DEC 05 2019
WASHINGTON, DC -- Teaming up again to advocate for progress in Eastern Kentucky, Congressman Hal Rogers and Senate Majority Leader Mitch McConnell filed companion bills on Thursday in the House and Senate to begin the federal process to designate Southern and Eastern Kentucky as the Kentucky Wildlands National Heritage Area. The legislation comes on the heels of Eastern Kentucky PRIDE's grant award from the Appalachian Regional Commission (ARC) earlier this year to brand the region, famously explored by Daniel Boone, as the Kentucky Wildlands. The Kentucky Wildlands National Heritage Area Study Act directs the Secretary of the Interior to complete a study to determine whether the region meets the requirements for a National Heritage Area designation.
"Kentucky's Appalachian region is richly blessed with a thriving wilderness that first captivated one of the nation's most prominent frontiersmen, Daniel Boone. This new designation could open the door for new tourism opportunities and additional funding to help preserve and promote our historic rugged hillsides, lakes and streams," said Congressman Rogers, who launched PRIDE in 1997. "Over the last 20 years, PRIDE has led the way for environmental education and monumental cleanup events across the region. Thanks to thousands of PRIDE volunteers, our region is beautiful and inviting once again, paving the way for more visitors and tourism opportunities in the mountains."
“I’m proud to once again work with Congressman Rogers to tap into the great potential of Eastern and Southern Kentucky,” said Senate Majority Leader McConnell. “The scenic beauty of Kentucky’s wilderness is a link to our Commonwealth’s rich heritage and a key to our bright future. Preserving the traditions of communities throughout this region as our state’s first National Heritage Area can bring both tourism and economic opportunity. I’m grateful to all those in Kentucky who are taking part in this important effort to promote Appalachia’s unique culture.”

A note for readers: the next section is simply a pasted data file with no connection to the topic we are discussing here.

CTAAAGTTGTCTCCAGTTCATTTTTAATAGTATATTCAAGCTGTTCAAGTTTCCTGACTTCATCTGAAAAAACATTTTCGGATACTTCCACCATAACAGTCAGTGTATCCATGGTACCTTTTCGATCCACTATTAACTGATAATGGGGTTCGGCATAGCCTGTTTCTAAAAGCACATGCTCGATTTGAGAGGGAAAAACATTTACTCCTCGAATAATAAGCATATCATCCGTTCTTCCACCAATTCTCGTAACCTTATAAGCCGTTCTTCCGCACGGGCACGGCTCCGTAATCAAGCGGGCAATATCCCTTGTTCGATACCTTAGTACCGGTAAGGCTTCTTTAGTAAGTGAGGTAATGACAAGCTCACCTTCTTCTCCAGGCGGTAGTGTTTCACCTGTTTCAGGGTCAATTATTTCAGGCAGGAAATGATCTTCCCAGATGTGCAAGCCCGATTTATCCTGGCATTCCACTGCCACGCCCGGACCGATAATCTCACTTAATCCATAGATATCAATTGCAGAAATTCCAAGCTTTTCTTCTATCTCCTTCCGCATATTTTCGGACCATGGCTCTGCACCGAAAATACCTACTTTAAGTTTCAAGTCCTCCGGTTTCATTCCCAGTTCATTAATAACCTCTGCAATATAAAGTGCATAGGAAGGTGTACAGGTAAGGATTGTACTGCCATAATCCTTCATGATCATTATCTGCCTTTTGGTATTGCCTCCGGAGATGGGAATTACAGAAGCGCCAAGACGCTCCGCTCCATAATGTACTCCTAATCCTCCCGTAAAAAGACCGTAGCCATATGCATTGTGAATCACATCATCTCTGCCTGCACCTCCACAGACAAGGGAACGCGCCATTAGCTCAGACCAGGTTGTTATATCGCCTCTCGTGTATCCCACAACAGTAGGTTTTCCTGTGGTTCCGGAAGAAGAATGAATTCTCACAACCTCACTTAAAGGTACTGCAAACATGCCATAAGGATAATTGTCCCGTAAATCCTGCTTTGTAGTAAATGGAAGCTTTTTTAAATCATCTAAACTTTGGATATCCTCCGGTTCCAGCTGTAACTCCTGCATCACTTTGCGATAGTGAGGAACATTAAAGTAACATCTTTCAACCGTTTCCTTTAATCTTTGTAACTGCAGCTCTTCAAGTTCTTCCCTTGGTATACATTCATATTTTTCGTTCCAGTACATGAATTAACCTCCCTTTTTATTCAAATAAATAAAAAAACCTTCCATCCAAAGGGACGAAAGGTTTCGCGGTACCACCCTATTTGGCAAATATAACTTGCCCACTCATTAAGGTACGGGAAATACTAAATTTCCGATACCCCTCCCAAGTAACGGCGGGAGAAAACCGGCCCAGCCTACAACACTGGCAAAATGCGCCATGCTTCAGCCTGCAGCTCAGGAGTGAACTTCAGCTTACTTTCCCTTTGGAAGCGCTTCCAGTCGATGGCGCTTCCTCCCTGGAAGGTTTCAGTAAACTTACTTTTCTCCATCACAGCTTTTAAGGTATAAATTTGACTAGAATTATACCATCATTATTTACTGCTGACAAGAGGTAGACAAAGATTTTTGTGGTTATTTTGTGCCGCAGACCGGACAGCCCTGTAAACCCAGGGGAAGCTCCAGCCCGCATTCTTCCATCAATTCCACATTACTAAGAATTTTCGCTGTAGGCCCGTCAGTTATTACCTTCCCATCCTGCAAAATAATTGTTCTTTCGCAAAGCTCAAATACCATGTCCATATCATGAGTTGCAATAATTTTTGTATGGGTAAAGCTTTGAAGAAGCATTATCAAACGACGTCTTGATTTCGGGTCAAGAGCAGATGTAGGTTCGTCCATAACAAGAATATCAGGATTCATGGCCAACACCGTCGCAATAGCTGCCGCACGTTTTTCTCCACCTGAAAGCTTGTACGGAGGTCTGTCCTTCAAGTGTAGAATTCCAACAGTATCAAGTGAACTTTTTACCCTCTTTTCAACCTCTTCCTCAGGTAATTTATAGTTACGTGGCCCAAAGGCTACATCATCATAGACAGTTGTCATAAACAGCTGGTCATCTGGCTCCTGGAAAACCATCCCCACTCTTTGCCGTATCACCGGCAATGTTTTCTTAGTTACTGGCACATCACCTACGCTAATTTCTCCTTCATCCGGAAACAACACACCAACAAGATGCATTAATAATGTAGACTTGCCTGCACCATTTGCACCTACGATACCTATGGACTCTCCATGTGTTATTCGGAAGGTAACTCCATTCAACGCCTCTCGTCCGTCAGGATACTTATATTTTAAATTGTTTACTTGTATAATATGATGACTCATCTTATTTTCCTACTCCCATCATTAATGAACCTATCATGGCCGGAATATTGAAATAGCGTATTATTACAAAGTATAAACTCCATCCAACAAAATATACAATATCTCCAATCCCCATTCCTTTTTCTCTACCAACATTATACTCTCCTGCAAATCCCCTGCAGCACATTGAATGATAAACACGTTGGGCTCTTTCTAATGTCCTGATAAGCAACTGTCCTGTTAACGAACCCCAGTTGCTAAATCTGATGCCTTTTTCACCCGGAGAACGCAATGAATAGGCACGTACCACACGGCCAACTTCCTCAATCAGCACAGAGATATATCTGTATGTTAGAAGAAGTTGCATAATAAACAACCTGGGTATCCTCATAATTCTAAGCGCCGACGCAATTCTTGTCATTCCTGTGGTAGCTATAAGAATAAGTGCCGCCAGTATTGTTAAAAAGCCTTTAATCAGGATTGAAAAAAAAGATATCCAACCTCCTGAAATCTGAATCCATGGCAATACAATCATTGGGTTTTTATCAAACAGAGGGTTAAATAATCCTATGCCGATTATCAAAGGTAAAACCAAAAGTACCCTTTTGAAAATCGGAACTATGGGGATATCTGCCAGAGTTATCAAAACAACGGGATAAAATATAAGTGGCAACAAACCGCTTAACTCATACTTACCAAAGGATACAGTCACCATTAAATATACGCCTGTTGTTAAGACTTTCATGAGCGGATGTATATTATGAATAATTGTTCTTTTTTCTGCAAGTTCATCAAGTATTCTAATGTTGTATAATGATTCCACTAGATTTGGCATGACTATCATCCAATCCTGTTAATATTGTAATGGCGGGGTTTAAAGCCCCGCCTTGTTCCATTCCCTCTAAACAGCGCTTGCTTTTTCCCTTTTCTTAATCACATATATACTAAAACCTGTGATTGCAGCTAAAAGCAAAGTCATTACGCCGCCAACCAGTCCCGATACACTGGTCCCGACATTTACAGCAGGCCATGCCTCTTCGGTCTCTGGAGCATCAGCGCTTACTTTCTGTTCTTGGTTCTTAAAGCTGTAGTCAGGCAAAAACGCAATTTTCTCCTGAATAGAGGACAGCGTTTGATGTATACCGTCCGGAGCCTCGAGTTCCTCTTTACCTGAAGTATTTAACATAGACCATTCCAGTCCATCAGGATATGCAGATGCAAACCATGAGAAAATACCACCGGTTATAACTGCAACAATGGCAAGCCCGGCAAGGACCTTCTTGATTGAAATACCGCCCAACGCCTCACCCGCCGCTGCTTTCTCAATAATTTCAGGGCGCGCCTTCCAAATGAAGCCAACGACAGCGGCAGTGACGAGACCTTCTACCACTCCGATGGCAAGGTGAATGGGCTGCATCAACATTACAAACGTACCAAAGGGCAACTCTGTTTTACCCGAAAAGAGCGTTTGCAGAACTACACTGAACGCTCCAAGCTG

As a National Heritage Area, the region would receive technical assistance and federal funding through a partnership with the National Park Service.
"This is an exciting opportunity for Southern and Eastern Kentucky. The designation of National Heritage Areas has proven to have an incredible economic impact directly related to tourism," said Tammie Nazario, President/CEO of Eastern Kentucky PRIDE. "The National Coal Heritage area in West Virginia, for example, generated $207 million in economic impact, supported 2,744 jobs and $16.8 million in tax revenue in 2016. This designation would greatly enhance the efforts of PRIDE's current tourism marketing initiative of rebranding Southern and Eastern Kentucky as The Kentucky Wildlands."
Since 1984, 55 National Heritage Area designations have been made across the United States. The designation recognizes places where natural, cultural and historic resources combine to form a cohesive, nationally important landscape.